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J Infect Dis. 2012 Mar 1;205(5):798-806. doi: 10.1093/infdis/jir845. Epub 2012 Feb 1.

Methicillin resistance reduces the virulence of healthcare-associated methicillin-resistant Staphylococcus aureus by interfering with the agr quorum sensing system.

Author information

1
Department of Biology and Biochemistry, University of Bath, UK.

Abstract

The difficulty in successfully treating infections caused by methicillin-resistant Staphylococcus aureus (MRSA) has led to them being referred to as highly virulent or pathogenic. In our study of one of the major healthcare-associated MRSA (HA-MRSA) clones, we show that expression of the gene responsible for conferring methicillin resistance (mecA) is also directly responsible for reducing the ability of HA-MRSA to secrete cytolytic toxins. We show that resistance to methicillin induces changes in the cell wall, which affects the bacteria's agr quorum sensing system. This leads to reduced toxin expression and, as a consequence, reduced virulence in a murine model of sepsis. This diminished capacity to cause infection may explain the inability of HA-MRSA to move into the community and help us understand the recent emergence of community-associated MRSA (CA-MRSA). CA-MRSA typically express less penicillin-binding protein 2a (encoded by mecA), allowing them to maintain full virulence and succeed in the community environment.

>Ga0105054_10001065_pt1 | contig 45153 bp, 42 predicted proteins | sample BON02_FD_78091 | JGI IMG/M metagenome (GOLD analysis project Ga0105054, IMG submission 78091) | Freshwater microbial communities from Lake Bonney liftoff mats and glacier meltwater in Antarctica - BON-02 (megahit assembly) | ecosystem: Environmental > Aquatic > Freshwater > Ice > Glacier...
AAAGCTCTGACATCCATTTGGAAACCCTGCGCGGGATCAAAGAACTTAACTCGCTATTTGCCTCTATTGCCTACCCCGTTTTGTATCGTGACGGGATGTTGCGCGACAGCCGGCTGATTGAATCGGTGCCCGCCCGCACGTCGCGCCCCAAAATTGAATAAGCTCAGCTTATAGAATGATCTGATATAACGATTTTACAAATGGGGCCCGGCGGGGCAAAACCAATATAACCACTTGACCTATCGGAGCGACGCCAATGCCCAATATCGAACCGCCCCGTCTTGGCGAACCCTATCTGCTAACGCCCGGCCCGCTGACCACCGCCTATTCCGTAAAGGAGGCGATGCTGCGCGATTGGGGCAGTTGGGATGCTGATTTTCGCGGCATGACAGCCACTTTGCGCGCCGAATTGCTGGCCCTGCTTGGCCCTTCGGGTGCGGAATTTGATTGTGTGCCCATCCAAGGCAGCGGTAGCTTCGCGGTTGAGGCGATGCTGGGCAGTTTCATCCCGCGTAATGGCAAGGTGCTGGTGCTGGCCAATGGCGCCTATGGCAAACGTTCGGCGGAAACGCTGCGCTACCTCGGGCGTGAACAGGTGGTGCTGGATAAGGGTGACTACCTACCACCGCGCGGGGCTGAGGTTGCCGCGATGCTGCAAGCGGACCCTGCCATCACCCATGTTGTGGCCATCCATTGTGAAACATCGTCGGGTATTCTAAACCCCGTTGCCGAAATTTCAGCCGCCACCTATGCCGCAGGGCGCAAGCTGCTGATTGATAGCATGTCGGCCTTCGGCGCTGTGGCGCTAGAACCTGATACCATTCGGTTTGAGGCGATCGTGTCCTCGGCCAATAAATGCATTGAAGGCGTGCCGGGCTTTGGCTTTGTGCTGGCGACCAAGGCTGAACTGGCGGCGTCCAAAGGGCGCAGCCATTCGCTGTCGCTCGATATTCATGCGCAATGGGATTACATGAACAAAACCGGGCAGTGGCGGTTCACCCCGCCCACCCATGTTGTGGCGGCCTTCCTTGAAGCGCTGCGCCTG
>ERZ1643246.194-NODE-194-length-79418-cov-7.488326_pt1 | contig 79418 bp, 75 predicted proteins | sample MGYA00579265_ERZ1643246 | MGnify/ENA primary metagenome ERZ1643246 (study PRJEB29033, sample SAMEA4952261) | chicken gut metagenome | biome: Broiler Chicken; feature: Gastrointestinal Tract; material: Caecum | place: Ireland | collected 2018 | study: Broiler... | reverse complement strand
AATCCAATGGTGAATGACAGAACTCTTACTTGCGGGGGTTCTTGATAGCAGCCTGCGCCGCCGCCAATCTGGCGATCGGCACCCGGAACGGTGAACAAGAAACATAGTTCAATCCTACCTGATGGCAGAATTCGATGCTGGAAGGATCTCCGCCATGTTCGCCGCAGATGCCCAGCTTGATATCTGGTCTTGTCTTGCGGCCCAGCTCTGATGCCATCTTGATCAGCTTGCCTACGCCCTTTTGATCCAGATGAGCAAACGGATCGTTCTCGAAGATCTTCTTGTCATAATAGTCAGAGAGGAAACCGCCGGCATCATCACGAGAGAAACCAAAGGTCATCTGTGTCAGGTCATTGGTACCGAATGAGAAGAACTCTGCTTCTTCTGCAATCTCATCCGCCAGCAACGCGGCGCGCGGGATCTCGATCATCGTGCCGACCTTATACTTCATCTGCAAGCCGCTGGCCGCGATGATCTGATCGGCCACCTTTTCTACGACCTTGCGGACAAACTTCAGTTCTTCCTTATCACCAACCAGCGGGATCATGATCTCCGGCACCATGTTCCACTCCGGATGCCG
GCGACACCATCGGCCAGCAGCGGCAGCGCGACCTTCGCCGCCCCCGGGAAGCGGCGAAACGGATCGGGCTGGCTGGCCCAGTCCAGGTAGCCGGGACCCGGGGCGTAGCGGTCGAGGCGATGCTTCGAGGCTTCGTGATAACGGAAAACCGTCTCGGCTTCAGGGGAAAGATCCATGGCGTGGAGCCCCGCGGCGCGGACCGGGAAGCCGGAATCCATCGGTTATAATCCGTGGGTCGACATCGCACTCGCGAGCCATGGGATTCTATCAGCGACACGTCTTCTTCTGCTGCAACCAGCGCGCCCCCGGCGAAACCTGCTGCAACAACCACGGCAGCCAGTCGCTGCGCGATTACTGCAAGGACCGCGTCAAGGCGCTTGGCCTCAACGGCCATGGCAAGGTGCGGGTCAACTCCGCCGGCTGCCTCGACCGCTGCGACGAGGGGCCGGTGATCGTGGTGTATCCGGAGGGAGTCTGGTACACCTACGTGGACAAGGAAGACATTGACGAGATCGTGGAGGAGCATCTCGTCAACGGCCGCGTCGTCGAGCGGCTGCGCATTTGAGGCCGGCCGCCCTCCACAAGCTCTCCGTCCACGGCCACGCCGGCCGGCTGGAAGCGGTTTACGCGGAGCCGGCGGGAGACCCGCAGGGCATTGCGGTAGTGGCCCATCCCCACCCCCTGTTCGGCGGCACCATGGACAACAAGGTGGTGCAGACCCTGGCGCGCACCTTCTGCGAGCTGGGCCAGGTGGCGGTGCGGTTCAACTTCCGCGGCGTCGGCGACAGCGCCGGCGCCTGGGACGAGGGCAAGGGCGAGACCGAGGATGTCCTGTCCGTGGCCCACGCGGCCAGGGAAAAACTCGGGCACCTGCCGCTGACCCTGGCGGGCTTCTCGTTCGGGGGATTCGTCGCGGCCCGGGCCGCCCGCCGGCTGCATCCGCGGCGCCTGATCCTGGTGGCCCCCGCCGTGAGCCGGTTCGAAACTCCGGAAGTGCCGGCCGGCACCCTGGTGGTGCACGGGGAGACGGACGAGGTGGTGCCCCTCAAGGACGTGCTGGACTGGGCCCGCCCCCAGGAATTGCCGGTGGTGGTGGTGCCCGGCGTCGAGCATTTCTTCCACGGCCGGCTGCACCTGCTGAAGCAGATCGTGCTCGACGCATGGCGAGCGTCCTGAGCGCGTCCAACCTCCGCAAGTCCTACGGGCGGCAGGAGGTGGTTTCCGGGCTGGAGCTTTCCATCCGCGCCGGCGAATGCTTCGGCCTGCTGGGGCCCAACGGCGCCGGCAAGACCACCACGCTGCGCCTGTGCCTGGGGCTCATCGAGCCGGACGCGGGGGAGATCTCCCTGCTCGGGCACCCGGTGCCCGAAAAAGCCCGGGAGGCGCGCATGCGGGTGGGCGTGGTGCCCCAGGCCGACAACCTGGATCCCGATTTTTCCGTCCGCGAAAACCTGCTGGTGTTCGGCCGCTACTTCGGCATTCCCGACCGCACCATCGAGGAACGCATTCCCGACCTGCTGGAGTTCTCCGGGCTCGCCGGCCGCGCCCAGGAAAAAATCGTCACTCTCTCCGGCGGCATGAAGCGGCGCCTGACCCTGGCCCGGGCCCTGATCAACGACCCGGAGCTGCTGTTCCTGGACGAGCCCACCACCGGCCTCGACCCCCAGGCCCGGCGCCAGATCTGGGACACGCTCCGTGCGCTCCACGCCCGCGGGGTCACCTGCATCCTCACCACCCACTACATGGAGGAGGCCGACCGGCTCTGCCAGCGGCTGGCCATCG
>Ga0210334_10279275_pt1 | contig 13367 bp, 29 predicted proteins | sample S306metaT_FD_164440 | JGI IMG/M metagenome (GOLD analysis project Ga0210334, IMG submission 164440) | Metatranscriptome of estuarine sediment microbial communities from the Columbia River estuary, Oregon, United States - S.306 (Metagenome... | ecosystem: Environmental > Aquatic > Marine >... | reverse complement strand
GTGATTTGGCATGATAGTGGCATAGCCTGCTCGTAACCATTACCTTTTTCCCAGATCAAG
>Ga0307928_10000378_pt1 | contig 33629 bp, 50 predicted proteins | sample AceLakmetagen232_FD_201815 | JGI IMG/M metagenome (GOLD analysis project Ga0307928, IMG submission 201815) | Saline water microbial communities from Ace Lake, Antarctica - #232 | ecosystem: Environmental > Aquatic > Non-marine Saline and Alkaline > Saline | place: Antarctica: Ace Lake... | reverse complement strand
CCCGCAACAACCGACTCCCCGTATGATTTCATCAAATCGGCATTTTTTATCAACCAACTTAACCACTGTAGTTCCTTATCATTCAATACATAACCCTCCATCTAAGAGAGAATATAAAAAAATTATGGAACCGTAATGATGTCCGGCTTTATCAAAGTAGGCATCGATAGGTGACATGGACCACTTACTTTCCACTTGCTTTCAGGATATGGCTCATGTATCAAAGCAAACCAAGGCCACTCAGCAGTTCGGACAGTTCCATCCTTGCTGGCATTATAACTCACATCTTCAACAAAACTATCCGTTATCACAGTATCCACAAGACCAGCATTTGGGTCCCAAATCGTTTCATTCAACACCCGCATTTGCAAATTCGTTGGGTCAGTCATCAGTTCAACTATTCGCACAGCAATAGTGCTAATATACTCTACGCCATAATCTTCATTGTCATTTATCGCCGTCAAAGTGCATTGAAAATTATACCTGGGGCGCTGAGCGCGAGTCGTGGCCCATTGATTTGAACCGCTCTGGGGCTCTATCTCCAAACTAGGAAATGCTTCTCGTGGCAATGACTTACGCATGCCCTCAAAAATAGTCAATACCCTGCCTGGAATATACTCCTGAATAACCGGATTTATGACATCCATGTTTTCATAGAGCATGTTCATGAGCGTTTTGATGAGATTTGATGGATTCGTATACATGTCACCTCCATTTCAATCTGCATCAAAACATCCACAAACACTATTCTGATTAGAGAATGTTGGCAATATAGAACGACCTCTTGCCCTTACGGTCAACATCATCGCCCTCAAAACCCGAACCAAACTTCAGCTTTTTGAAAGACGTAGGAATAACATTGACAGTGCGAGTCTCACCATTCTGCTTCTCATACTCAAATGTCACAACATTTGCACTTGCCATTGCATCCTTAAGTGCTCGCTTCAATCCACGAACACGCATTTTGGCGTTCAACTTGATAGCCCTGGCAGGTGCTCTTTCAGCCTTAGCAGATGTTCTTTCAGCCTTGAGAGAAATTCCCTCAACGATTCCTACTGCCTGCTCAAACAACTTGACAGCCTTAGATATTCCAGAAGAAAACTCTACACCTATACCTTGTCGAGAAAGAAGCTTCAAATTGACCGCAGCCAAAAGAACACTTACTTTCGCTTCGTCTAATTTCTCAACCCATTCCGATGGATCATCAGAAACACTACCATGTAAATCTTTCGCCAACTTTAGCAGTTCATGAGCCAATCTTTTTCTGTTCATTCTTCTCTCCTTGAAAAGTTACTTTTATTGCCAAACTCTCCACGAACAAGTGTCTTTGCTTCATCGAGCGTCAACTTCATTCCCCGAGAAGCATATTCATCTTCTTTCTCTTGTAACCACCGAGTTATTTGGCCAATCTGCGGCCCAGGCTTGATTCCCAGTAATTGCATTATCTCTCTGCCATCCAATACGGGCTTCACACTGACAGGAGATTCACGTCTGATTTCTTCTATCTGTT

PMID:
22301683
PMCID:
PMC3318674
DOI:
10.1093/infdis/jir845
[Indexed for MEDLINE]
Free PMC Article

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